In another move to enhance financial inclusion and improve the flow of credit to the Micro Small and Medium Enterprise (MSME) sector, the Central Bank of Nigeria (CBN), in collaboration with the International Finance Corporation (IFC), is set to kick off the collateral registry for moveable assets in December.
The MSME sector in Nigeria accounts for about 90 million jobs in the economy. However, less than 15 percent of MSMEs have access to finance. Lack of access to financing, most notably working-capital financing, has led to the crimping of sector growth and a loss in latent innovation, creativity and productivity. This is in spite of the abundant amount of credit made available via government and CBN schemes.
Following its raging success in other economies, a collateral registry for moveable assets is seen as the missing piece needed for the MSME sector in Nigeria to take off.
The launch of a collateral registry in Ghana by the Bank of Ghana saw the MSME sector gain access to $3.5 billion worth of financing. To date, 224,000 people have benefitted from the project.
In China, where moveable asset and collateral registry was developed as a way to boost the economy after the Asian economic crises, a total of $3.5 trillion was disbursed to the MSME sector in five years.
Also, in Vietnam, a total of 54,000 businesses have benefitted from $600 million financing since its inception in 2012.
“With the launch of the collateral registry and the use of moveable assets, the Nigerian MSME will explode,” said Ubong Awah, the country project manager of the IFC-led initiative, in a September 5 interview with BusinessDay.
A moveable asset, as opposed to a fixed asset, is an asset that is movable or portable. It includes possessions like vehicles, power generators, and personal belongings such as jewellery and mobile devices. It also refers to less-tangible assets like shares of stock and accounts receivable.
“Movable assets often account for most of the capital stock of micro, small, and medium-size enterprises. As a result, movable assets are the main type of collateral that MSMEs, especially those in developing countries, can pledge in order to obtain bank financing,” said Maria Peria, research manager of finance and private sector development at the World Bank.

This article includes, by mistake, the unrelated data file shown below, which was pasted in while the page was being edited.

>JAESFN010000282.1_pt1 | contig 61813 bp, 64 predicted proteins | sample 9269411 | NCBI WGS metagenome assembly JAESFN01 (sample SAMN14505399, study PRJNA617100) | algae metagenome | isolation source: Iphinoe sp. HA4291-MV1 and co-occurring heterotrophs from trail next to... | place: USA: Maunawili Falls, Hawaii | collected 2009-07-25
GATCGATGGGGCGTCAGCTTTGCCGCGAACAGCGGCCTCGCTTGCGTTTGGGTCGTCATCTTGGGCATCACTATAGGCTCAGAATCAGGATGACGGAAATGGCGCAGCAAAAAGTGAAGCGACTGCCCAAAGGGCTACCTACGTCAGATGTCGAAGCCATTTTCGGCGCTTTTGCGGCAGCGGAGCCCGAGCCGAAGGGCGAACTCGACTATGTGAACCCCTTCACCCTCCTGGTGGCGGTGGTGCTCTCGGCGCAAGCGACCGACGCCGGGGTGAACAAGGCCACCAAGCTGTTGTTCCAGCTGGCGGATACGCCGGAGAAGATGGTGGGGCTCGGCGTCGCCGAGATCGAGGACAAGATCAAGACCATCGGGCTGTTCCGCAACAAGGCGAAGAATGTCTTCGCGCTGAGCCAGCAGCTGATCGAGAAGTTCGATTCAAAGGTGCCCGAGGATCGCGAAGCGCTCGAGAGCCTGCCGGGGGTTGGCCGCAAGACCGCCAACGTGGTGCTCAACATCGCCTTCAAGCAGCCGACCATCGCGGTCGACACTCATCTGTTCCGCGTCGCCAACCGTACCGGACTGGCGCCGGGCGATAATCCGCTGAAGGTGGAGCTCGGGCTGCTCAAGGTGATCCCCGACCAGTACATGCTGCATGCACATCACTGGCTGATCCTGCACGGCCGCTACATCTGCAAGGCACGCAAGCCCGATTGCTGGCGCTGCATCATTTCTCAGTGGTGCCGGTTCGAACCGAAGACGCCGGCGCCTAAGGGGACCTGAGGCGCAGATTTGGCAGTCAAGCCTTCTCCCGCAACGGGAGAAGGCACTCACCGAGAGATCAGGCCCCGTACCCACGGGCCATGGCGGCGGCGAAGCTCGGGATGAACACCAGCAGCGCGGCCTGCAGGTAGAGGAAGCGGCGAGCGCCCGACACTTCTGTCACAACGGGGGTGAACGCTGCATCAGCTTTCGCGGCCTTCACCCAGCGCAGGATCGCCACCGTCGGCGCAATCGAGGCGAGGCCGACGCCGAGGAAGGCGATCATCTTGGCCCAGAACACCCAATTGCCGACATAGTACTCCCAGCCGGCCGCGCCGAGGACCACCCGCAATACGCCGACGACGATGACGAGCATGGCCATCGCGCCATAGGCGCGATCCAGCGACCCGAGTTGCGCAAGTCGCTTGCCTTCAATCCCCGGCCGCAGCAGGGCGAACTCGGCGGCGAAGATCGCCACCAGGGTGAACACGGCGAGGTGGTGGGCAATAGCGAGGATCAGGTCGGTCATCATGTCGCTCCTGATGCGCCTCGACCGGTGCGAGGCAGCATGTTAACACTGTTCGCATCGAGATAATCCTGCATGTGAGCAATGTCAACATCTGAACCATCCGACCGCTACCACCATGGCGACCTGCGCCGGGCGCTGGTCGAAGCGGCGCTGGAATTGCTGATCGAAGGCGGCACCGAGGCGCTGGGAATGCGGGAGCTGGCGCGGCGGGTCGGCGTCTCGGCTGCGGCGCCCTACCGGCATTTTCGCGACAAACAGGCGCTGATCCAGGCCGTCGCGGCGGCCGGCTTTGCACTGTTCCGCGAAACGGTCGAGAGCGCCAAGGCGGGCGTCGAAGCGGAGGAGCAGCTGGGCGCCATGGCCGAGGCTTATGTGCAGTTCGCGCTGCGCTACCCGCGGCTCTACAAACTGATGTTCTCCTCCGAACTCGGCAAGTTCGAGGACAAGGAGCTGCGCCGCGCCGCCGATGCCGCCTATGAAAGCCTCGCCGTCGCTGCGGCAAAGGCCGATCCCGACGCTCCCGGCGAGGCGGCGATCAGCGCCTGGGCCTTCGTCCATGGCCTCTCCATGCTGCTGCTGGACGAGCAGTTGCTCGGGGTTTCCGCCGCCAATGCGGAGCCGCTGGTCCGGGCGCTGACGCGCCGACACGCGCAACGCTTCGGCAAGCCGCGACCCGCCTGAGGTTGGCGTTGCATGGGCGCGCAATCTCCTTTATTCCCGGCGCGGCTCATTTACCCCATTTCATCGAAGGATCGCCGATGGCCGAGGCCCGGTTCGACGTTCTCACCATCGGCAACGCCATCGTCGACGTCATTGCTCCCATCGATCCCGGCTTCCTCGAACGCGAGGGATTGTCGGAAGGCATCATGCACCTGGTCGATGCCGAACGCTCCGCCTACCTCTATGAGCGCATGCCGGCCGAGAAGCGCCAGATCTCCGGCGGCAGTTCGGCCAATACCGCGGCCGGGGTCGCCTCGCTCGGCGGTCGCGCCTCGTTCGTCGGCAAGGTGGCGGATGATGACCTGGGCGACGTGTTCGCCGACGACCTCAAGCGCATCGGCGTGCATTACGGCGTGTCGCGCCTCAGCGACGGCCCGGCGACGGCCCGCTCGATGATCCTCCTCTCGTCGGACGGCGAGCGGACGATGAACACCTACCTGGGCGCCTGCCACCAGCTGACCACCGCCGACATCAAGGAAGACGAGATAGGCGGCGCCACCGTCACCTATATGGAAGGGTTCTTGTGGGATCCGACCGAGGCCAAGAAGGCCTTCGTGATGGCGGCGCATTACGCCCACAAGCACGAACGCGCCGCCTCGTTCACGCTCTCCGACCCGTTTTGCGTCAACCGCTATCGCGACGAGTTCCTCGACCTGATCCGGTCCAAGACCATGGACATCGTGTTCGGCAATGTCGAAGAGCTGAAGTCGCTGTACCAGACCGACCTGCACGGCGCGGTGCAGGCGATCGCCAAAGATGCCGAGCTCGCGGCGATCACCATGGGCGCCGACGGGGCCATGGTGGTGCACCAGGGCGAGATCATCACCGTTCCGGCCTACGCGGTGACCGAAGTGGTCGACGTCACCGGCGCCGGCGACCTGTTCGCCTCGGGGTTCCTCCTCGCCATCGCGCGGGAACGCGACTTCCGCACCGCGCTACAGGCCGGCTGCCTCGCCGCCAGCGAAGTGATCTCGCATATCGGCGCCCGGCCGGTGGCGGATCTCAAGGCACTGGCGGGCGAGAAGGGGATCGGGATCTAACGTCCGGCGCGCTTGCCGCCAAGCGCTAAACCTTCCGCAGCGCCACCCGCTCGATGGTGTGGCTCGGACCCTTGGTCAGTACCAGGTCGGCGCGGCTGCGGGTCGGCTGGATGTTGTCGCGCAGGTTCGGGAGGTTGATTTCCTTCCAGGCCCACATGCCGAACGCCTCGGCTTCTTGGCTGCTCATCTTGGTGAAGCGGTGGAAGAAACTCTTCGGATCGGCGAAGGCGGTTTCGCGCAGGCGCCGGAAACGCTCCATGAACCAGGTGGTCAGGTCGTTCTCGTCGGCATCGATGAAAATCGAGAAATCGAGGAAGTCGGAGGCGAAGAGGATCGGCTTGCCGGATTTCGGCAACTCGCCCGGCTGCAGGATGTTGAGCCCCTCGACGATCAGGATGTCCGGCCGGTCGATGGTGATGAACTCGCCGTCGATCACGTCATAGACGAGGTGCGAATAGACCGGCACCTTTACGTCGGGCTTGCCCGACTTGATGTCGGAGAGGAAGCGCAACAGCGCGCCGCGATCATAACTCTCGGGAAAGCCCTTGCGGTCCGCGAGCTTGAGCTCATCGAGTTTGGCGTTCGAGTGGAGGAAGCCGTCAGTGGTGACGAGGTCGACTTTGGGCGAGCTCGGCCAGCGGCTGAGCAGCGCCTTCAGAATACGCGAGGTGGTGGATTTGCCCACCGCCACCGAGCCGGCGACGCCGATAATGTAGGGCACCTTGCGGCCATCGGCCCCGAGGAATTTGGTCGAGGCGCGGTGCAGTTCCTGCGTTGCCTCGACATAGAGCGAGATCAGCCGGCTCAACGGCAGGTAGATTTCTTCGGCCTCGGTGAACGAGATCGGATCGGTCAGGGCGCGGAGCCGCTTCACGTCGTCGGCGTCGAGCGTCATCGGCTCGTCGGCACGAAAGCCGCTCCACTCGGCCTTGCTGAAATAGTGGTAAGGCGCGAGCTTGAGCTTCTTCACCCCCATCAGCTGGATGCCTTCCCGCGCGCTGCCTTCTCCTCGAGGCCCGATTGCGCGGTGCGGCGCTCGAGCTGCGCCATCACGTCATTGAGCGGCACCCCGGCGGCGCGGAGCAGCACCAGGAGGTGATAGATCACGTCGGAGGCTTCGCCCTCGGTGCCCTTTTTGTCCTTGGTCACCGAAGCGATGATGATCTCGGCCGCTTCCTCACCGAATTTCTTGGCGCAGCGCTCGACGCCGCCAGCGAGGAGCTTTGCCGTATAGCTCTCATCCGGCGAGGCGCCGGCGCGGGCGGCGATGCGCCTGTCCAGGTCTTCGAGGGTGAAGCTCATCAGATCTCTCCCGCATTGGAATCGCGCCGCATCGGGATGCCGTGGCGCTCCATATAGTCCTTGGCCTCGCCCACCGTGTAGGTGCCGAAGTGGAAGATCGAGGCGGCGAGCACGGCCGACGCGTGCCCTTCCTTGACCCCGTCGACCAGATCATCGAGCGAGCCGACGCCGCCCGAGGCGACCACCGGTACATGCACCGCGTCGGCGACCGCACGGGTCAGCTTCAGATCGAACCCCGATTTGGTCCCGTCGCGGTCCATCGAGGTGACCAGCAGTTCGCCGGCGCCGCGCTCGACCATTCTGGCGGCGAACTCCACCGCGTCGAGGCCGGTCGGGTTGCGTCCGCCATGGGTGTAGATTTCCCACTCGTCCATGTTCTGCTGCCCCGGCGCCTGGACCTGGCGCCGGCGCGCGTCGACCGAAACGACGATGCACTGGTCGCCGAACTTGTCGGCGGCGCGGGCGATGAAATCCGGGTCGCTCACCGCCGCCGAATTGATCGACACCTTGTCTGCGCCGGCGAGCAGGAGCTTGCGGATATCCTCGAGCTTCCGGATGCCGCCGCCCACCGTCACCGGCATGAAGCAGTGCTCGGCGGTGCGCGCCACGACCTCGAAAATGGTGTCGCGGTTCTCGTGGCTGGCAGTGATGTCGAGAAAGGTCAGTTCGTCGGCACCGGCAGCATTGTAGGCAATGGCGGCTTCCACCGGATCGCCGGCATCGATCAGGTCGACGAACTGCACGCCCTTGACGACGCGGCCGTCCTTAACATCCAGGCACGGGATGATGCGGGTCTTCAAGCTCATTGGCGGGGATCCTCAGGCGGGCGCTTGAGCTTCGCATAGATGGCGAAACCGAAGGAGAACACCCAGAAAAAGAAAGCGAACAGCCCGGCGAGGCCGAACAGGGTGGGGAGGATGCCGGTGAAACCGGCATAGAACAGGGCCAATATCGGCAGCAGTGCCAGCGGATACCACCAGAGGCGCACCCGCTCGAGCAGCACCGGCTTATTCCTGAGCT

However, the continued insistence of lending institutions on fixed assets has led to the exclusion of the MSME sector from formal financing, many of which are embedded in the informal sector.
For the use of moveable assets to be effective and risk-free, a collateral registry is needed. A collateral registry is a single central electronic database where all moveable assets pledged as collateral are registered in order to avoid the re-pledging of those assets for which there are already existing liens.
In Nigeria, the N200 billion SMEs Credit Guarantee Scheme (SMECGS) which was established to encourage banks to lend to productive sectors of the economy achieved less than 20 percent utilisation, thereby defeating its purpose. According to an earlier EFInA study, only about 12 percent of MSMEs in the country have been able to borrow from the bank, while more than 80 percent have had to borrow from friends and family.
“A lot of these MSMEs are in possession of ‘dead assets’. With this project, we are trying to make those dead assets useful, while providing them with financing,” Awah said.
Dead assets refer to valuables that can be monetised in the loan procurement process.
“In addition, this project will lead to the deepening of the insurance sector, because all potential moveable assets will have to be insured before being registered in the collateral registry,” he further said.
Other key measures to further institute informal sector lending will include enacting a Lending Act by the National Assembly, according to Awah.
In Ghana, a Borrowers and Lenders Act was established in 2008. Education and awareness for both the bankers and MSME operators will also be required.
PATRICK ATUANYA & EDOZIE IFEBI